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Cruising the Sepik
Cruising the Sepik
The crocodile people

Sepik Spirit

Wednesday, February 4, 2004
Sorrel meets PNG’s crocodile people when she cruises one of the world's most impressive waterways.

Papua New Guinea is a country of mystery, secrets, diverse cultures and languages.

There is very little archaeological evidence of its early history. People lived along rivers and coastal plains which have flooded, making it unlikely evidence will ever appear. Its population was broken into many language groups and clans — some languages are spoken by fewer than 2000 people — and there was much violence between them. The language situation remains the same and Pidgin is the common method of communication.

Tourists have been curious about Papua New Guinea for only about 30 years. Fortunately their small numbers have had little impact on local traditions and culture.

The Sepik region takes up a huge chunk of northern Papua New Guinea and can be reached by air in around two hours from Port Moresby, the country's capital.

The Sepik meanders 1126km from the base of the Highlands to the sea. It is one of the world's greatest rivers, navigable for almost its entire length. It is the lifeblood of the area, an essential transport and trade route, as most of the region is inaccessible by road, with only three access points. To travel on its broad waters is to feel the heart and soul of this incredible country, truly one of the world's last frontiers.

Trans Niugini Tours' Sepik Spirit cruises focus on the great river's tributaries. They operate three-night packages between their lodge at Karawari and Timbunke via the Karawari and Korosameri rivers, visiting remote villages along the way. There are fishing camps set up along the way and the forest gradually gives way to swampy flatlands. You can cruise either way, depending on which day of the week suits you.

Villages survive with no power. Women literally keep the home fires going day and night, as matches and fuel are very scarce. Many people have never left their immediate surroundings, but even those who live on tributaries consider themselves Sepik people.

At Kundaman village, local women process starchy sago, the staple food of the region. It is made into two varieties and generally eaten with greens. The diet is not very varied. Pawpaw is a welcome addition and the capture of a wild pig is cause for much celebration.

Residents live in little individual huts with bark floors and sago palm frond roofs. They dress in grass skirts with shell and feather decoration.

Two hundred students attend a small school across the Karawari River (many of them paddle to lessons). There are only three teachers and classes are large. Students love to meet and swap songs with visitors.

Mameri residents are very friendly. They sell carvings, woven baskets and animals and perform a sing sing in the spirit house (haus tambaran), complete with traditional dress, drums and dancing.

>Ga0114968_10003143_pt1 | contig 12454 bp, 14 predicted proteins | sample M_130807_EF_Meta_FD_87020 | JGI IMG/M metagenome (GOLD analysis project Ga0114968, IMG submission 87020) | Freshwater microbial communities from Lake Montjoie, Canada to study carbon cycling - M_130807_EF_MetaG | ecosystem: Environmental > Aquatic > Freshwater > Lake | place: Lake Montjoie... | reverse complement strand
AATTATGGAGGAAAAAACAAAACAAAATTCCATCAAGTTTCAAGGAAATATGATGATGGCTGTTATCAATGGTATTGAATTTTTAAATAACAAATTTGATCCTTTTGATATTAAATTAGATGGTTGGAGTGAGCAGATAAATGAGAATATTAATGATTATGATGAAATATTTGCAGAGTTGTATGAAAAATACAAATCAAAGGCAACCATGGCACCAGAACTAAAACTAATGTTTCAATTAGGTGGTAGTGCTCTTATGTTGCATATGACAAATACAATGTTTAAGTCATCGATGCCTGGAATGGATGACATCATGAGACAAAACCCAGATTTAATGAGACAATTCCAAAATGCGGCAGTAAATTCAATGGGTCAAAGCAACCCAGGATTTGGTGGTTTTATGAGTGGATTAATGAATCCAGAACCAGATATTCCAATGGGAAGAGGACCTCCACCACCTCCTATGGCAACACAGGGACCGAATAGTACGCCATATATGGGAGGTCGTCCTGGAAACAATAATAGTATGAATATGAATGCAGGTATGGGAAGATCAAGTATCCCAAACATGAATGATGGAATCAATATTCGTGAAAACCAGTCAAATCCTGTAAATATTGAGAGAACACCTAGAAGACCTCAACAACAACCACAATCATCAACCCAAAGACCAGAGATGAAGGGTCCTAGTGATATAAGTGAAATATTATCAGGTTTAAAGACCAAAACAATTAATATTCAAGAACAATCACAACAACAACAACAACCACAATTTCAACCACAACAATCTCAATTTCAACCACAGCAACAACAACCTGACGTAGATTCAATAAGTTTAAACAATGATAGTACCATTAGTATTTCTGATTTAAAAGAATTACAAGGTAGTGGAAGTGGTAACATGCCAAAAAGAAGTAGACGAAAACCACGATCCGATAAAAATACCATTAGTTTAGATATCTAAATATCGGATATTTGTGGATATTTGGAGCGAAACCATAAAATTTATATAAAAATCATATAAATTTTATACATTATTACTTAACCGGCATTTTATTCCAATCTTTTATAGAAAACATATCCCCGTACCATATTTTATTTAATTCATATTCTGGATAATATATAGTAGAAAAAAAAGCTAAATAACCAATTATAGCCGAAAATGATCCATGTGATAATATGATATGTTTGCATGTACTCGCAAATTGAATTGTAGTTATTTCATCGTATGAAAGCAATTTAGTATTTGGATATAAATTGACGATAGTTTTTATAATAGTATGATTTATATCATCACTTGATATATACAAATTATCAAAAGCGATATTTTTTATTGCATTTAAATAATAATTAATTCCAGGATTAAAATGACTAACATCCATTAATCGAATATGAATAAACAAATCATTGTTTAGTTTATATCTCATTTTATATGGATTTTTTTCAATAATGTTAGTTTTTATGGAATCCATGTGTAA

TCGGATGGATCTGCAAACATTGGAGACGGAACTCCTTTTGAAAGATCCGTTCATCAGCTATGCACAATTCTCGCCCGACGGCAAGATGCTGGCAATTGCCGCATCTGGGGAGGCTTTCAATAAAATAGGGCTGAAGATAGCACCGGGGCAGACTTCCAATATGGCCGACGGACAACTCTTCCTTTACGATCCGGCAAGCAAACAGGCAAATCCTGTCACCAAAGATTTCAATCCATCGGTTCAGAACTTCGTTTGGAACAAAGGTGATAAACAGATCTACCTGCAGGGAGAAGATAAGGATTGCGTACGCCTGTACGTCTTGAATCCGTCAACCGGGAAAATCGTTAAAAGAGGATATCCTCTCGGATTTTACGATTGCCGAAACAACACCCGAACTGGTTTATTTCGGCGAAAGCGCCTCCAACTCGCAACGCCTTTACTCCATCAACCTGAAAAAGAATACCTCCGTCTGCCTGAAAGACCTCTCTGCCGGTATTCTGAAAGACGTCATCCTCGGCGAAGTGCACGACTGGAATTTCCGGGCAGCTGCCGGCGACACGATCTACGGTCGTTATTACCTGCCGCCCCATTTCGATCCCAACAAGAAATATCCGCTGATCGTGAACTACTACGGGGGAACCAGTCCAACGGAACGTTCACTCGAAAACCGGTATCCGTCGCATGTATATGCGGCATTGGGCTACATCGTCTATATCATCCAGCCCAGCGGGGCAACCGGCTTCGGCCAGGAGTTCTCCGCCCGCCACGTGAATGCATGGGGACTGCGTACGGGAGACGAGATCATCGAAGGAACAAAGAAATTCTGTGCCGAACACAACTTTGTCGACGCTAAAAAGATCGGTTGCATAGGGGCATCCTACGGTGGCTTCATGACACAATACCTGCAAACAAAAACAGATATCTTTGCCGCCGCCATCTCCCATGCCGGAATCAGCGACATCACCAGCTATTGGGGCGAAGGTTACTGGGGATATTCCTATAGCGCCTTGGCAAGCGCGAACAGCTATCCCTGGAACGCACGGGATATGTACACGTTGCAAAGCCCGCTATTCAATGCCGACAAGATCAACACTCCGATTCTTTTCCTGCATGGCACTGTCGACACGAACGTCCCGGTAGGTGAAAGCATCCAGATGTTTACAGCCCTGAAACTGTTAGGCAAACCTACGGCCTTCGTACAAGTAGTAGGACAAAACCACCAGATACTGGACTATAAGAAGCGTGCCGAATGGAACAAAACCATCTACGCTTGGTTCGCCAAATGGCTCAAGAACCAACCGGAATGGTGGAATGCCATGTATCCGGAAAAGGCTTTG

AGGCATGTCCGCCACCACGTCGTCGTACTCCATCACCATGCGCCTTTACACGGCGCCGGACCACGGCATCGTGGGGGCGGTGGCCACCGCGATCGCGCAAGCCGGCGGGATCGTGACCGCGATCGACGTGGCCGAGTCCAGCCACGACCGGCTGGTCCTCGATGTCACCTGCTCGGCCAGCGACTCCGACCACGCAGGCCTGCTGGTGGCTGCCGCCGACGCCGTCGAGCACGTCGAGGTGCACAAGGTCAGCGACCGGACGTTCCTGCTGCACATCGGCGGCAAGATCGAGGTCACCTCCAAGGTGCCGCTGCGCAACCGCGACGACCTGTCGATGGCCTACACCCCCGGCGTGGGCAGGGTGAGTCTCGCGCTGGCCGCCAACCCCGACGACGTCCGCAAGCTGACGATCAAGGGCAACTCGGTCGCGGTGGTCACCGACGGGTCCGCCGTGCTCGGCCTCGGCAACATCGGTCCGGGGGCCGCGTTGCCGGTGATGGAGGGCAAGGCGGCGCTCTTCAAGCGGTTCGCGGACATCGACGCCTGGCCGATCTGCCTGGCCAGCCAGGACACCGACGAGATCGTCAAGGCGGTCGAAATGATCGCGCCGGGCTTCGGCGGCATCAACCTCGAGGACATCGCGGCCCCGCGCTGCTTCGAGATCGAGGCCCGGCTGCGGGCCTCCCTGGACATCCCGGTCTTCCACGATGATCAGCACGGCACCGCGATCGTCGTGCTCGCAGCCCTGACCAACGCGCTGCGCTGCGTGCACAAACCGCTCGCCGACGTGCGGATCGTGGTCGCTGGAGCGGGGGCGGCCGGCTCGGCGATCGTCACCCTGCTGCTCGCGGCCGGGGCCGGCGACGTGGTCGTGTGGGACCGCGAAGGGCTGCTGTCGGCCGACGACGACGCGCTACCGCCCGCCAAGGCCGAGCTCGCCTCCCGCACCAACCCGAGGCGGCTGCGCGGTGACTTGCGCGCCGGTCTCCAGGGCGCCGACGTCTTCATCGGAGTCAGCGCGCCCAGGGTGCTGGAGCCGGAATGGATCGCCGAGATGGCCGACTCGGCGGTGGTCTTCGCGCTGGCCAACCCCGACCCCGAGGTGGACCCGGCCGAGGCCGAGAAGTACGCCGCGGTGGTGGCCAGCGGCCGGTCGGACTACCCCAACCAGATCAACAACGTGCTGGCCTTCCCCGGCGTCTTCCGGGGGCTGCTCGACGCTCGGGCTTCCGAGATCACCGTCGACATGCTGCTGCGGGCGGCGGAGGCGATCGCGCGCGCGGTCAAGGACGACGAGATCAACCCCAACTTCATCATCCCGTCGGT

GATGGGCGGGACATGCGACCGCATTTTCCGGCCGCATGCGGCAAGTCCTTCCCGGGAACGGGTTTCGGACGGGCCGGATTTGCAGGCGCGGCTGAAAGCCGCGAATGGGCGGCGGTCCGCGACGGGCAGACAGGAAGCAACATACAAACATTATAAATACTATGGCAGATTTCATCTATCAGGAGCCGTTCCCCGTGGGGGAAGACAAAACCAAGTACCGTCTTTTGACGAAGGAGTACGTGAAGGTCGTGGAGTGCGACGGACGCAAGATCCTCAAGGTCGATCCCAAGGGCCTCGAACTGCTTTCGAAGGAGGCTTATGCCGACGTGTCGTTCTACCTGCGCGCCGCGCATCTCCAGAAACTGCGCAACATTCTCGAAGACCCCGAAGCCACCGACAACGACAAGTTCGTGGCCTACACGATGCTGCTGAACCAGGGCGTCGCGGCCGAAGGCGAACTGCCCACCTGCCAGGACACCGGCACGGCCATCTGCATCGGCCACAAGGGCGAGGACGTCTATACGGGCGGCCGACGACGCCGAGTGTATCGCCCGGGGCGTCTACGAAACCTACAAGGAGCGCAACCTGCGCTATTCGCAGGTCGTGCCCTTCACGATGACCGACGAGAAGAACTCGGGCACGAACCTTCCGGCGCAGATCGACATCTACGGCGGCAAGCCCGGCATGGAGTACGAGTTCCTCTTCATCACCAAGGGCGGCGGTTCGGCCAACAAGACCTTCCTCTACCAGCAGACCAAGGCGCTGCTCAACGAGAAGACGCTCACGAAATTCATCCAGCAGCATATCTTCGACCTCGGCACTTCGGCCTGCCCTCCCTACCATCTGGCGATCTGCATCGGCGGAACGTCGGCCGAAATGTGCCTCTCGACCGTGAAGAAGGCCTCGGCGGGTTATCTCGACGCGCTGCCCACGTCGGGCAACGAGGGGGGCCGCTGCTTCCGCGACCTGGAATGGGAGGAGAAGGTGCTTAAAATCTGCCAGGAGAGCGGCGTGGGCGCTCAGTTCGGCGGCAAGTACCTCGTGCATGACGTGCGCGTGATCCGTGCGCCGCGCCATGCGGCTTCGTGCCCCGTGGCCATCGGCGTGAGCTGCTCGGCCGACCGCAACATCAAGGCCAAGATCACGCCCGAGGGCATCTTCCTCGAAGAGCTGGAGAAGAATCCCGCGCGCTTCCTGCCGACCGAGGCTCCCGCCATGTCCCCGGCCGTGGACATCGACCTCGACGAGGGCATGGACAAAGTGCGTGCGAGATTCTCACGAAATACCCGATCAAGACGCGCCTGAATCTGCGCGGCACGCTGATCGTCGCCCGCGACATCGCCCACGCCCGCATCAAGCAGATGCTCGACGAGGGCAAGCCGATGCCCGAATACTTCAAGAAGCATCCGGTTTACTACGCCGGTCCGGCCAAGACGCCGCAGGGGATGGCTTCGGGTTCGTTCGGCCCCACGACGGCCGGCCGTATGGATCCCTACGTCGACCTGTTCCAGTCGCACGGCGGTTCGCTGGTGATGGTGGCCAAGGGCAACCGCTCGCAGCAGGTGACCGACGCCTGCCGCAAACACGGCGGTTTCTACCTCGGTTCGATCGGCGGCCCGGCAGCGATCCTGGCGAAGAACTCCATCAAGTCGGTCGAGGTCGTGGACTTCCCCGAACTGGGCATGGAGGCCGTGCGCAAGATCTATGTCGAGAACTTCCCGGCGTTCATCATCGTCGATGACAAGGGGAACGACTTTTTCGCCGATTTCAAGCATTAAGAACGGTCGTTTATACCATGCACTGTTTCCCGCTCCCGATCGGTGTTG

Mindimbit is famous for its wooden carvings, particularly of standing men and masks. It is a comparatively large village, with a few hundred residents who dress in a mix of traditional and modern clothes and live in simple huts.

Tambanum, the Sepik's largest village, is a great contrast to the others. It has rows of houses and a thriving carving scene, mostly produced for tourists. Many people find it a little too touristy. It was home for some time to American anthropologist Margaret Mead.

The MV Sepik Spirit was built in 1989 to specifications to suit a shallow draft for navigating inland waterways. It allows passage into the heart of the Sepik River and areas not accessible by other vessels. It accommodates 18 passengers in nine deluxe and spacious twin-bedroom cabins with private bathroom. There is a dining room, lounge, bar, video and covered upper observatory deck. It is air-conditioned and provides intimate exposure to remote areas. The Sepik Spirit complies with rigid safety standards.


Northern Papua New Guinea.


Trans Niugini three-night Sepik Spirit cruise packages cost $2400 per person, twin share. Cruise, accommodation, meals, tours and air transfers are included. Karawari Lodge accommodation costs extra.

Qantas flies daily to Brisbane, with connections to Mount Hagen via Port Moresby operated by Air Niugini. Return economy airfares to Port Moresby start at $956 from Brisbane, $1066 from Sydney, $1471 from Darwin, $1644 from Melbourne, $1714 from Adelaide and $2223 from Perth, per person. Prices include charges/taxes and are current at time of writing, but may vary at time of booking.

More information

Trans Niugini Tours
PO Box 371 Mt Hagen
Papua New Guinea
Ph: 0011 675 542 1438
Freephone Australia 1800 634 773
Fax: 0011 675 542 2470

Qantas: 13 13 13

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